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Take Five

Remembering Nirmal Shekar through his columns

Here are excerpts from Nirmal Shekar’s vast repertoire of sports writing for The Hindu over three decades. These are reproduced as a tribute to The Hindu’s former sports editor and former editor of Sportstar, who passed away on February 1.

Is No. 18 a peak too steep for Federer? (Feb. 18, 2016)

Does Roger Federer have another Grand Slam title left in him?

Roger Federer of Switzerland waves to fans in Margaret Court Arena as he holds the Norman Brookes Challenge Cup after winning the Men's Final match against Rafael Nadal of Spain and makes his way to his press conferences on day 14 of the 2017 Australian Open at Melbourne Park.

Roger Federer of Switzerland waves to fans in Margaret Court Arena as he holds the Norman Brookes Challenge Cup after winning the Men's Final match against Rafael Nadal of Spain and makes his way to his press conferences on day 14 of the 2017 Australian Open at Melbourne Park.   | Photo Credit: Getty Images

On the face of it, it is not a mind-bogglingly difficult question to answer for a person who has closely followed tennis for four decades and has covered over 50 Grand Slam championships.

But then, only when you are alone and sit and ponder the question does it strike you that you would be better off telling people that you have no idea if Federer is capable of winning another Major or two.

This is because no matter how deeply involved you have been in the game, no matter all the past examples, no matter the comments made by former players and other assorted experts, you can never be certain that you have the right answer — although taking the easy way out and saying “I don’t know,” is a cop out, for sure.

Leave Virat alone for now, and Sachin, forever (Oct. 17, 2016)

For much of 2016, we have read quite a bit about how Virat Kolhi is the next Sachin Tendulkar. It looks as if that it was only the other day that Sachin started his famous, even legendary, farewell speech — the-half-an-hour-plus tour de force amidst never before seen emotional outpouring in front of over 30,000 spectators and millions watching on television — and now we want to find someone his equal.

Poor Kohli. He has not even had the time to establish his own identity and come to terms with what is — and will be — demanded of him as a batsman and as a captain.

And now he has to aspire to be the equal of the country’s cricketing god, who made his Test debut in Pakistan at the age of 16, about the time Kohli was a year old — all this because a few of us already think we know what the new Indian Test captain’s preordained destiny is, or what it ought to be.

Ayrton Senna — champion nonpareil (April 24, 2004)

Dying young provides an ethereal halo to these legendary heroes and sets them far apart from the survivor-heroes who live to tell and retell their oft-repeated tales.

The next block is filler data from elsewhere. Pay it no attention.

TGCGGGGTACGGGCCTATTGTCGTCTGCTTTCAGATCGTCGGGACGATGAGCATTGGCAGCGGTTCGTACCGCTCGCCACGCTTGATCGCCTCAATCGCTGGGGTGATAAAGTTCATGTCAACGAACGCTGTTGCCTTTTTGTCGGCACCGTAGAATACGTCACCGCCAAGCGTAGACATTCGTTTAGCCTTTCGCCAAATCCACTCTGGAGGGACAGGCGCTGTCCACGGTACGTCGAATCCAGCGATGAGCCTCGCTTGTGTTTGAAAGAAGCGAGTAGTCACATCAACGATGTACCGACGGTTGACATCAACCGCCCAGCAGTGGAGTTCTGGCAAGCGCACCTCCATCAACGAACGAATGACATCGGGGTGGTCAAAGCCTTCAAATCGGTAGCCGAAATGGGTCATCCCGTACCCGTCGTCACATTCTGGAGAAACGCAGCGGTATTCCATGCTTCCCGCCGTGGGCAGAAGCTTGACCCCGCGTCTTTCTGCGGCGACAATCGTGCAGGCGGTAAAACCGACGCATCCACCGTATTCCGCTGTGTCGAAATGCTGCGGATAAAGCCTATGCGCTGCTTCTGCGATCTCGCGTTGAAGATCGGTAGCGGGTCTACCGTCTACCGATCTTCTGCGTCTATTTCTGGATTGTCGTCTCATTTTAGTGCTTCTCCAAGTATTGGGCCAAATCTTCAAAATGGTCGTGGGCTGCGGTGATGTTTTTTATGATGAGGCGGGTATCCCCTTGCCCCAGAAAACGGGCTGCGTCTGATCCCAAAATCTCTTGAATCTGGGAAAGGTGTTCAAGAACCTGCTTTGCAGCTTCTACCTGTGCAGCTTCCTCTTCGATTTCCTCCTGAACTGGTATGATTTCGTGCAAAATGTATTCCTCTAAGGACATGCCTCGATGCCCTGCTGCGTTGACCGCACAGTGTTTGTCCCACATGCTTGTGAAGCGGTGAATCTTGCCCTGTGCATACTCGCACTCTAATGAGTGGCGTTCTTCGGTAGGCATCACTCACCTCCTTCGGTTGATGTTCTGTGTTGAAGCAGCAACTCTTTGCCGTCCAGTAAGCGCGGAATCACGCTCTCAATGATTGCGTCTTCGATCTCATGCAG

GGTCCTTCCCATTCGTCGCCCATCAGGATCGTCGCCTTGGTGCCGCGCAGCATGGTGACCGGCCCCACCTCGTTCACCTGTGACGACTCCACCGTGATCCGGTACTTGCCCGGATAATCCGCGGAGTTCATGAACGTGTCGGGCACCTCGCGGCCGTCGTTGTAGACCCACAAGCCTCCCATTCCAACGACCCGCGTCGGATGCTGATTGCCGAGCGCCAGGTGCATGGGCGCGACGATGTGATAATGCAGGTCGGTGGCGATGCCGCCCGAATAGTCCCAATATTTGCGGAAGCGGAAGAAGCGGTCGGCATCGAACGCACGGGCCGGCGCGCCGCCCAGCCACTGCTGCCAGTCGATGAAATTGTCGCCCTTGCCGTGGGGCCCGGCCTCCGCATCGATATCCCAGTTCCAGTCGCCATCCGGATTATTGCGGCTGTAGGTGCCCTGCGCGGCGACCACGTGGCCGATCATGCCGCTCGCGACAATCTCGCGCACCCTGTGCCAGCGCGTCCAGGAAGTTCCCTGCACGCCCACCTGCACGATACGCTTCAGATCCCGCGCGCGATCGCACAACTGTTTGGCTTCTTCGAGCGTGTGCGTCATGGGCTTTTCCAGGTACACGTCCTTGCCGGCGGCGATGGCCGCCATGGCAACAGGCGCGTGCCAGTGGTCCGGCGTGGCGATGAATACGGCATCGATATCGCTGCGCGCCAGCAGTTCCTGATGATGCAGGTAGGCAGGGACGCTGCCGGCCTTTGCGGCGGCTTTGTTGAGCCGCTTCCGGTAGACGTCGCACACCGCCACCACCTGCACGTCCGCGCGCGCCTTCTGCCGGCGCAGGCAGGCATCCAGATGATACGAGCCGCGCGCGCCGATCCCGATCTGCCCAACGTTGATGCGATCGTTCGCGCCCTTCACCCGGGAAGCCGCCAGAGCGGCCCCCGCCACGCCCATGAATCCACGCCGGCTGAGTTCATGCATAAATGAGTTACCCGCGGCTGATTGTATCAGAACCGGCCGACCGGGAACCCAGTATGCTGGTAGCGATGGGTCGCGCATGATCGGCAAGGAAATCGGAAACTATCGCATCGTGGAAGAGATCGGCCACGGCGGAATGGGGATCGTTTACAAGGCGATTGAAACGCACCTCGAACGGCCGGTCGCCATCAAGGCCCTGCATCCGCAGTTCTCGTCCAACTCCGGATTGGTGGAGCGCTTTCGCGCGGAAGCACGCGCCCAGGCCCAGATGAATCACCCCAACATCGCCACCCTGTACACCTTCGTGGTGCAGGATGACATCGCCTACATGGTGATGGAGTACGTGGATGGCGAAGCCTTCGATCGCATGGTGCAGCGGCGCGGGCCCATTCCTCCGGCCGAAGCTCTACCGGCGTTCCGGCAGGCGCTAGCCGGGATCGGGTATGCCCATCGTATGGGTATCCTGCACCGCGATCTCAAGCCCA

Then again, even before the tragic end at Imola 10 years ago, Ayrton Senna was the rarest of heroes in an area of activity - sport - where champions are commonplace but heroes are hard to come by. His strength of will and fierce motivation saw him stretch human limits like no other driver had done, or even dreamed of doing, before.

The most consistently fast driver in Formula One history in the pre-Schumacher era, Senna was well on the road to creating records that would have made extraordinary demands on the German genius, who is now the undisputed king of the sport. Senna won 41 Grands Prix from 161 starts and was the world champion in 1988, 1990 and 1991.

Ali and the illusion of immortality (June 8, 2016)

File photo of Muhammad Ali.

File photo of Muhammad Ali.   | Photo Credit: AP

Even he had to pass on, depart this life, go the way of all flesh? Even the great, seemingly immortal gladiator, Muhammad Ali, had to meet his end, an often mundane process that all of us have to go through at some time or the other; unless you believe in what pseudo-science’s snake oil salesmen have to say — that immortal human beings would walk the earth by 2045.

With all the revolutionary advances in medicine, they tell us that death may become optional in a few decades.

But that belief seems like a desperate attempt to turn daydreaming (to stop thinking about the terrifying certainty of eternal demise) into a form of science — gerontology.

But a few lesser mortals like some of us — who harbour no illusions and know that death is the end of everything for the individual — who have no access to multi-million dollar laboratories, and even less access to the latest findings that are being tested out do believe that we are all in queue, that one day we might have to vacate the tiny space that we occupy in a planet that the late, debonair scientist Carl Sagan called “The Pale Blue Dot.”

McEnroe gets back his magic touch (March 11, 1989)

McEnroe has a vision of the game. And he wanted to articulate it although the great man is not half as eloquent in front of a microphone as he is on the court where every shot is a declaration of sorts, every match a statement about himself, a definition of his personality.

When he is on court, playing at the peak of his abilities, it is as if you are being addressed by Mark Anthony in Shakespeare's Julius Caesar. For sheer vitality and spell-binding character, the effect is similar.

An artist totally committed to his canvas, he elevates the game to a level few others can take it to.

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Printable version | Feb 20, 2020 8:44:10 PM | https://www.thehindu.com/sport/Take-Five/article17146977.ece

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